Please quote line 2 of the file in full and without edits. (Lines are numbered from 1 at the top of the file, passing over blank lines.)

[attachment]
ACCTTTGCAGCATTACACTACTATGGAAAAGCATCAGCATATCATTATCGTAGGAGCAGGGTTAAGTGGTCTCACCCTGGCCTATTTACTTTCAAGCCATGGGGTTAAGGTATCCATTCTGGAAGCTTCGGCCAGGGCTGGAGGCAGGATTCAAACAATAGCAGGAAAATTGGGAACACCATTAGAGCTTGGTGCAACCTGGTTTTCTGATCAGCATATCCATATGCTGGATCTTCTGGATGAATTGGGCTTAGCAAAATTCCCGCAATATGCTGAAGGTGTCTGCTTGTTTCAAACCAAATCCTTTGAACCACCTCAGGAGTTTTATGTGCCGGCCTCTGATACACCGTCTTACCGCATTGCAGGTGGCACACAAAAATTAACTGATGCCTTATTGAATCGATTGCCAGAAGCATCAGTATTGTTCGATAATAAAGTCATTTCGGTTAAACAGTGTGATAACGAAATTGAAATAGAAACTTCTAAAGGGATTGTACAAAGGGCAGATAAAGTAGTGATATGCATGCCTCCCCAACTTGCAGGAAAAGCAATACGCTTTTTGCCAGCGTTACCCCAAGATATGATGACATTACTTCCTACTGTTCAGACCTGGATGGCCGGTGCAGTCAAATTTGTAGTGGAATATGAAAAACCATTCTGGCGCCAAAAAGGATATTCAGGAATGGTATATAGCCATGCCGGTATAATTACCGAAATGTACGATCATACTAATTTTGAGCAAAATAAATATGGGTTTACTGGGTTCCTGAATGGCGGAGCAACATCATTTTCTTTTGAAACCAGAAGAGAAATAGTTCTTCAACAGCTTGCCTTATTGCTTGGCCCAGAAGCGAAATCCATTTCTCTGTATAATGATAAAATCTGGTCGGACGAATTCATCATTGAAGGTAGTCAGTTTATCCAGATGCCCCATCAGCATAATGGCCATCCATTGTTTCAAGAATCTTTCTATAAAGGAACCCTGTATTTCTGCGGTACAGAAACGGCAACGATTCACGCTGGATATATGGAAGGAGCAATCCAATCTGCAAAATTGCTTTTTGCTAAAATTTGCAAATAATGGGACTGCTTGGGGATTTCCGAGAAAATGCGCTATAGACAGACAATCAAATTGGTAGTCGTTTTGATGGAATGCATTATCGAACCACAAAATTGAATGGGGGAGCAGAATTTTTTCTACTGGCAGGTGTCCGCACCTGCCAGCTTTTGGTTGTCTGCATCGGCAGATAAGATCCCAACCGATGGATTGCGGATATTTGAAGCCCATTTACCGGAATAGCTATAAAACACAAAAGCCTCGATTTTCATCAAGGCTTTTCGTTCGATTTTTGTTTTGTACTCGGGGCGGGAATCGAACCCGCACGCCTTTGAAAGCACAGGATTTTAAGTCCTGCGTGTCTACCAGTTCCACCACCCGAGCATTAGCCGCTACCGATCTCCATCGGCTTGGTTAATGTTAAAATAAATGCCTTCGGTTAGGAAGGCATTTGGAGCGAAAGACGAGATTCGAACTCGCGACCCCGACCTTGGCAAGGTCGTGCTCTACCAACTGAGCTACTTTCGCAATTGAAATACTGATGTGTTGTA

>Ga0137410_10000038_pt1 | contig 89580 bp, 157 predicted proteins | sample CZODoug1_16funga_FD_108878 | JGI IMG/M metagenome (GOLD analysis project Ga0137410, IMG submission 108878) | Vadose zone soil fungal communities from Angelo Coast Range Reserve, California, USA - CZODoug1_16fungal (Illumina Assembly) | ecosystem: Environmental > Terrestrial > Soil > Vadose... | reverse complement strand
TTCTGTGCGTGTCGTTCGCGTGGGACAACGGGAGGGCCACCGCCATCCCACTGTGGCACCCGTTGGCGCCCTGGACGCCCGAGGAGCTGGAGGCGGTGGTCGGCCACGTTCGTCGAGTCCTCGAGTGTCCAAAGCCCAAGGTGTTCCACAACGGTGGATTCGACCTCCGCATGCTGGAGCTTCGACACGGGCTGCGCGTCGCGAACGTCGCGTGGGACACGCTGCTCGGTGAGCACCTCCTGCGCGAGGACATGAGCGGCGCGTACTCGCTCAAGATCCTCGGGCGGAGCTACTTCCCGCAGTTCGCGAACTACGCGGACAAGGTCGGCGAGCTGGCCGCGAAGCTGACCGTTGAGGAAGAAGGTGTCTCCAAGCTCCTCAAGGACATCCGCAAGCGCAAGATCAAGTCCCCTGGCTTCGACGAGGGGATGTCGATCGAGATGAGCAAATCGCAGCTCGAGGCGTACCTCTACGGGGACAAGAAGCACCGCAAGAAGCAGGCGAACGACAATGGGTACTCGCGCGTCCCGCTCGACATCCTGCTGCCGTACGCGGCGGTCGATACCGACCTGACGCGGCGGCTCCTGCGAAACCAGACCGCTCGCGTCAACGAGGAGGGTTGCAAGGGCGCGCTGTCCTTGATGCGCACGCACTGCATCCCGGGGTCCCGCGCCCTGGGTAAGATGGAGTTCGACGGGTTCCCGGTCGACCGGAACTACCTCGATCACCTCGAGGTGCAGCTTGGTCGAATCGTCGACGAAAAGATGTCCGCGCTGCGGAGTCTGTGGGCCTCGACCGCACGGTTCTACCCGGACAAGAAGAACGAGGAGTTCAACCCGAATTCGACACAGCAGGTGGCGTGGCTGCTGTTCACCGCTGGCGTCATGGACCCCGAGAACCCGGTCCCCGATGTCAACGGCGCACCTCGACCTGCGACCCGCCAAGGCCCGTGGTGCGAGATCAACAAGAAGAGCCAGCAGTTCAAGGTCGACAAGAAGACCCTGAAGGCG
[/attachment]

>Ga0137410_10000038_pt1 | contig 89580 bp, 157 predicted proteins | sample CZODoug1_16funga_FD_108878 | JGI IMG/M metagenome (GOLD analysis project Ga0137410, IMG submission 108878) | Vadose zone soil fungal communities from Angelo Coast Range Reserve, California, USA - CZODoug1_16fungal (Illumina Assembly) | ecosystem: Environmental > Terrestrial > Soil > Vadose... | reverse complement strand